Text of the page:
Retirement: a second vocation

Julia Burton-Jones, September 2003

Trade and Industry Secretary, Patricia Hewitt attacked the 'cult of youth' when she announced the publication of the government's consultation document, Age Matters, in early July [Stephen Hird/REUTERS/Popperfoto]

Trade and Industry Secretary, Patricia Hewitt attacked the ‘cult of youth’ when she announced the publication of the government’s consultation document, Age Matters, in early July [Stephen Hird/REUTERS/Popperfoto]

When I was studying social administration at university in Bristol in the mid 1980s I was taught by the greatly revered Professor Peter Townsend. Approaching retirement age, he was charismatic and compelling and it was a privilege to hear his thoughts on British society. One of the issues I remember him addressing with passion was retirement policy and its contribution to the structured dependency of old age.

After leaving university I worked at the Jubilee Centre, managing a research project on old age. It culminated in the publication of From Generation to Generation: Towards a Christian Understanding of the Role and Care of Older People (Jubilee Centre, 1990). [1] With the help of a team of theologians I looked at current perceptions of ageing alongside biblical insights. The phobia’ of old age and the marginalisation of elderly people we identified in British society contrasted with scriptural references to worth, respect and wisdom in later life.

Thirteen years on from the publication of From Generation to Generation, the challenge to Christians in their attitude to ageing is the same. Are we to take our cue from the social policies of the twentieth century or to seek a biblical understanding of what old age should be about? Do you feel you have a God-given right to retire at a certain age? If so, where does this sense of entitlement come from?

Ageism and ‘the cult of youth’

A recent government consultation document on ageism proposes either to ban firms from imposing any retirement age or to introduce a ‘default’ age of 70. Patricia Hewitt, Trade and Industry Secretary, was reported as nobly taking up arms against the ‘cult of youth’ in British society. [2] For all the merits of combating ageism, this is where I start to hear echoes of Peter Townsend’s lectures in the 1980s. For the labour of older workers, Townsend would say, has always been a conveniently expendable commodity. At times of labour shortage, older people are encouraged to stay in work longer. When there is high unemployment, they are enticed out of the workplace with early retirement packages and accused of being selfish if they remain in their jobs, thus preventing younger people from entering the workforce.

Townsend told us that fixed age retirement was an artificial construct. Whatever its motives, the government’s consultation document is moving in the right direction in this respect. Certainly, with the gains in health and longevity of the twentieth century, 60 or 65 seems an arbitrary age at which to step down from work when the majority continue to enjoy strength and fitness well into their seventies. It seems more than coincidence that, at a time of full employment and crisis in pension provision, the government has discovered that older people make excellent employees and should stay in paid work longer.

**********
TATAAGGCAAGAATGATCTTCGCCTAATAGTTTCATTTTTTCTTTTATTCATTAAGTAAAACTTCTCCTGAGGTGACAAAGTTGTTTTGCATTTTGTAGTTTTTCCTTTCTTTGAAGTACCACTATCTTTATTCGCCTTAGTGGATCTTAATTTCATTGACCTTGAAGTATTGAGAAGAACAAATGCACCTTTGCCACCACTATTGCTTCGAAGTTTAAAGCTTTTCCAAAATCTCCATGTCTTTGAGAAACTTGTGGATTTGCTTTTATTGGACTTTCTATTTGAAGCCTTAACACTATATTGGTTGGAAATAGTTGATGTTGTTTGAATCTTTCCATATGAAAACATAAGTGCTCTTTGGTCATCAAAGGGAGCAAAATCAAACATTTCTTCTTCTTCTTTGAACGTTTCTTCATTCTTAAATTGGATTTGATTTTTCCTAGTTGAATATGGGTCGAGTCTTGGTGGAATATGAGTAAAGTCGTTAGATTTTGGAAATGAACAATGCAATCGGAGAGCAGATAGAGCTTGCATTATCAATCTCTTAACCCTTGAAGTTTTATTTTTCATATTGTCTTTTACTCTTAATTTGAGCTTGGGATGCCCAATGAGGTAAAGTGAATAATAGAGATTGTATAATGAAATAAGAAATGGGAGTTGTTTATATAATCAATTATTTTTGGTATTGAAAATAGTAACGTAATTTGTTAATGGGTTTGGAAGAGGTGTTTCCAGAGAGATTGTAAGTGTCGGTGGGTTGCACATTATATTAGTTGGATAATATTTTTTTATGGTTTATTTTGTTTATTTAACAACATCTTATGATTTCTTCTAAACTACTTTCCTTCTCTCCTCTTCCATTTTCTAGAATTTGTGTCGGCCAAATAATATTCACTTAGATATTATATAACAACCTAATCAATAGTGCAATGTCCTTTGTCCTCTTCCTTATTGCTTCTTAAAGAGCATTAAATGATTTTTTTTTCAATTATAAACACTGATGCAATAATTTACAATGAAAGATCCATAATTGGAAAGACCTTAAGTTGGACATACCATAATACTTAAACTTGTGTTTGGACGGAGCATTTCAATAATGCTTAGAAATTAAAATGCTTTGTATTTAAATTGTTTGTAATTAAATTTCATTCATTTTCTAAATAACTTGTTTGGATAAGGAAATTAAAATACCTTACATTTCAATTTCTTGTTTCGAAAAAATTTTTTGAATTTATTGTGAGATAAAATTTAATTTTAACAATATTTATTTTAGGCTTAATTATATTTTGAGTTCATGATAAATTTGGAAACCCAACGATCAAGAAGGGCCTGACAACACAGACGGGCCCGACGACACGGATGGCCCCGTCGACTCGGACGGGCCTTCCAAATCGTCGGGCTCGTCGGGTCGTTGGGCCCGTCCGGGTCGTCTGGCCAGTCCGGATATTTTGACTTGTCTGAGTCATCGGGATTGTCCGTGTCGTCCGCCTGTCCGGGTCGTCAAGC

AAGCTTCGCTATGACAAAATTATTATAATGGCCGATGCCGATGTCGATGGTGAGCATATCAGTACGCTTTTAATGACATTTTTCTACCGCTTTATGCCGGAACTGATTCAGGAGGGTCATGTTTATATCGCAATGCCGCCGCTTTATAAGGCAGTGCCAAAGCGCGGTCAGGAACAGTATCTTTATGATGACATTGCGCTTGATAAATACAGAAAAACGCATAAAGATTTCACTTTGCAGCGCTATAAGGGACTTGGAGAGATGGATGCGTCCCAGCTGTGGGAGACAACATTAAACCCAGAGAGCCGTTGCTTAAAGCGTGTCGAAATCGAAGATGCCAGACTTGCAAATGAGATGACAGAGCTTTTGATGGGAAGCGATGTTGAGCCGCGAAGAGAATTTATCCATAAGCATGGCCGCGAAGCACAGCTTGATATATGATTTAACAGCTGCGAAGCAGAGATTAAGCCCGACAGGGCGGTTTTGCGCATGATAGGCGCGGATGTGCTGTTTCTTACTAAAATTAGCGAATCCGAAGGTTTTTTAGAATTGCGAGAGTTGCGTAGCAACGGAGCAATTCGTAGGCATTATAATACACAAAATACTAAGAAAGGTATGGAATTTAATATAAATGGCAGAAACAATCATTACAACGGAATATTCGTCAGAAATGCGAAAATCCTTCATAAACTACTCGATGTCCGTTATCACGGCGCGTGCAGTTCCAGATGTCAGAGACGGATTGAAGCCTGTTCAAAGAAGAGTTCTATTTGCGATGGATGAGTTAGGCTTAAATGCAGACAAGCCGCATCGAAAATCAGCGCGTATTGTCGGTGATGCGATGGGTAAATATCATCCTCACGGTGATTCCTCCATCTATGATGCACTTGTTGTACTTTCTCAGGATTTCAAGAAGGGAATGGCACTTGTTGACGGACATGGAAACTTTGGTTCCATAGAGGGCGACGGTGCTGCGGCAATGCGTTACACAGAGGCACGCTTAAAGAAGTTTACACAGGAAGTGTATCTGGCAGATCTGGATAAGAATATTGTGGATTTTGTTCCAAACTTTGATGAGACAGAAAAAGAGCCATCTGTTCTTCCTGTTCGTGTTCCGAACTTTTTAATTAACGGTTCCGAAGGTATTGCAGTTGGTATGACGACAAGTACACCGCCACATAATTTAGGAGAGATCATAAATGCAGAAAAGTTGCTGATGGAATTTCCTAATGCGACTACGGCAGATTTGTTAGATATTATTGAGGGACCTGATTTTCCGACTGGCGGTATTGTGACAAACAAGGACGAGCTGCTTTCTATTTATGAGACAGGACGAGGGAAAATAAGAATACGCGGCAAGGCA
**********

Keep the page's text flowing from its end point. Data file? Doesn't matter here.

I have long felt uneasy about modern notions of retirement. Lazy days on the golf course, Mediterranean cruises, cookery courses and DIY (for those with the means) are portrayed as the idealised image of retirement. Leisure is the key paradigm and is assumed to be the reward for a lifetime’s hard work. Call me a workaholic, but this does not appeal to my sense of purpose in life; although perhaps I will feel jaded and burnt out in 30 years’ time and be only too happy to say farewell to paid employment!

Balancing work and leisure

This brings us neatly to the rationale of the major campaign during my time at the Jubilee Centre, Keep Sunday Special. The campaign emphasised the balance between work and leisure, and the need for a healthy rhythm in life. God laboured in Creation for six days and then rested on the seventh. To derive the blessing of the Sabbath we need also to experience the God-given task of creativity. If creativity and rest are two sides of a coin, modern concepts of retirement are lacking in one side. We should be concerned about this. If God ordained work as a source of human identity, lacking purposeful ‘work’ is by implication dehumanising. Work is intended as a means of channelling our energies and our God-given creative urge. If it is an integral part of what makes us human, how can we say that older people can do without it?

One option is to look carefully at our definition of work and what constitutes the kind of creativity God demonstrated in the Genesis 1 story. Again, harking back to my university lectures, Marxism stresses that many modern jobs do not fulfil the true objective of work; they are deeply dehumanising and lacking in any sense of purpose. To retire from these jobs is indeed a happy release. We need to think beyond the narrow range of paid employment to ‘work’ with a God-given focus.